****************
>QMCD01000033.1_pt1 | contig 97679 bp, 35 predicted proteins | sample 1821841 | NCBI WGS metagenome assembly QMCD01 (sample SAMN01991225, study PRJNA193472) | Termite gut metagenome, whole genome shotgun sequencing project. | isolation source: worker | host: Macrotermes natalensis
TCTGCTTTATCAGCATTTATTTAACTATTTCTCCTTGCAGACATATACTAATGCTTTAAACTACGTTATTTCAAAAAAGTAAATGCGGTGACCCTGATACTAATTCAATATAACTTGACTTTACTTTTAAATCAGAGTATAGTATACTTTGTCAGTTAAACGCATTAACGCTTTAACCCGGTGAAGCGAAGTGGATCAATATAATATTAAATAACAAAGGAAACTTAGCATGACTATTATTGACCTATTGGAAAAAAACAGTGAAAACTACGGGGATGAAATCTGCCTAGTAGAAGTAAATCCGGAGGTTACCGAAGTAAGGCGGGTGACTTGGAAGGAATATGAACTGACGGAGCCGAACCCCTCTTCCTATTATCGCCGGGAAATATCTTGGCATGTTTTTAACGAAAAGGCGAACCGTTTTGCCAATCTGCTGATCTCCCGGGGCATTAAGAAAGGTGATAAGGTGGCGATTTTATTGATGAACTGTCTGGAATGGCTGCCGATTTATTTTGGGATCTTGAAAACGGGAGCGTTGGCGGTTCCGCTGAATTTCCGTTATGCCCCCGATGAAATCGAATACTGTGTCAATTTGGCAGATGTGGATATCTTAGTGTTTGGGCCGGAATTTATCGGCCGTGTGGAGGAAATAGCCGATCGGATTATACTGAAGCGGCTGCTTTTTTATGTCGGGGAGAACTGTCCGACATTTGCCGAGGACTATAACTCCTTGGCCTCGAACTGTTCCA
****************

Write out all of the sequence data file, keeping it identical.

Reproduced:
>QMCD01000033.1_pt1 | contig 97679 bp, 35 predicted proteins | sample 1821841 | NCBI WGS metagenome assembly QMCD01 (sample SAMN01991225, study PRJNA193472) | Termite gut metagenome, whole genome shotgun sequencing project. | isolation source: worker | host: Macrotermes natalensis
TCTGCTTTATCAGCATTTATTTAACTATTTCTCCTTGCAGACATATACTAATGCTTTAAACTACGTTATTTCAAAAAAGTAAATGCGGTGACCCTGATACTAATTCAATATAACTTGACTTTACTTTTAAATCAGAGTATAGTATACTTTGTCAGTTAAACGCATTAACGCTTTAACCCGGTGAAGCGAAGTGGATCAATATAATATTAAATAACAAAGGAAACTTAGCATGACTATTATTGACCTATTGGAAAAAAACAGTGAAAACTACGGGGATGAAATCTGCCTAGTAGAAGTAAATCCGGAGGTTACCGAAGTAAGGCGGGTGACTTGGAAGGAATATGAACTGACGGAGCCGAACCCCTCTTCCTATTATCGCCGGGAAATATCTTGGCATGTTTTTAACGAAAAGGCGAACCGTTTTGCCAATCTGCTGATCTCCCGGGGCATTAAGAAAGGTGATAAGGTGGCGATTTTATTGATGAACTGTCTGGAATGGCTGCCGATTTATTTTGGGATCTTGAAAACGGGAGCGTTGGCGGTTCCGCTGAATTTCCGTTATGCCCCCGATGAAATCGAATACTGTGTCAATTTGGCAGATGTGGATATCTTAGTGTTTGGGCCGGAATTTATCGGCCGTGTGGAGGAAATAGCCGATCGGATTATACTGAAGCGGCTGCTTTTTTATGTCGGGGAGAACTGTCCGACATTTGCCGAGGACTATAACTCCTTGGCCTCGAACTGTTCCA